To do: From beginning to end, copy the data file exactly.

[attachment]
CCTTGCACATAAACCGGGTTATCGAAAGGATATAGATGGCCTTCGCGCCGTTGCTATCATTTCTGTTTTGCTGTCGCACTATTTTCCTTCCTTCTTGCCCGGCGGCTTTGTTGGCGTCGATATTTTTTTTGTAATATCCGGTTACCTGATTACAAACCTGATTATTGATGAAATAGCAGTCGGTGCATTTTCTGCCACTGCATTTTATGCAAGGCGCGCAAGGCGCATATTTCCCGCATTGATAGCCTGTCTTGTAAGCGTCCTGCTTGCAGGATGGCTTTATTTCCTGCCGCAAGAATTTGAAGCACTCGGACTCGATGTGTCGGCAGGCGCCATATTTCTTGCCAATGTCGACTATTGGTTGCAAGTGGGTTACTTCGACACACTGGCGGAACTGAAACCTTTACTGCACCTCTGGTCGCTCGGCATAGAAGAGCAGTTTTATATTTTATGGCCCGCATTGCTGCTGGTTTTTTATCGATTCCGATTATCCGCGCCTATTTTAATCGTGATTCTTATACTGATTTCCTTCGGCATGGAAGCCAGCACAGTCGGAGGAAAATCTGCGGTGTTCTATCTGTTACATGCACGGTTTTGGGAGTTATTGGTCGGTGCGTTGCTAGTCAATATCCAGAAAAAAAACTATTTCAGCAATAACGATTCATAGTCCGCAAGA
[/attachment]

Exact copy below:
CCTTGCACATAAACCGGGTTATCGAAAGGATATAGATGGCCTTCGCGCCGTTGCTATCATTTCTGTTTTGCTGTCGCACTATTTTCCTTCCTTCTTGCCCGGCGGCTTTGTTGGCGTCGATATTTTTTTTGTAATATCCGGTTACCTGATTACAAACCTGATTATTGATGAAATAGCAGTCGGTGCATTTTCTGCCACTGCATTTTATGCAAGGCGCGCAAGGCGCATATTTCCCGCATTGATAGCCTGTCTTGTAAGCGTCCTGCTTGCAGGATGGCTTTATTTCCTGCCGCAAGAATTTGAAGCACTCGGACTCGATGTGTCGGCAGGCGCCATATTTCTTGCCAATGTCGACTATTGGTTGCAAGTGGGTTACTTCGACACACTGGCGGAACTGAAACCTTTACTGCACCTCTGGTCGCTCGGCATAGAAGAGCAGTTTTATATTTTATGGCCCGCATTGCTGCTGGTTTTTTATCGATTCCGATTATCCGCGCCTATTTTAATCGTGATTCTTATACTGATTTCCTTCGGCATGGAAGCCAGCACAGTCGGAGGAAAATCTGCGGTGTTCTATCTGTTACATGCACGGTTTTGGGAGTTATTGGTCGGTGCGTTGCTAGTCAATATCCAGAAAAAAAACTATTTCAGCAATAACGATTCATAGTCCGCAAGA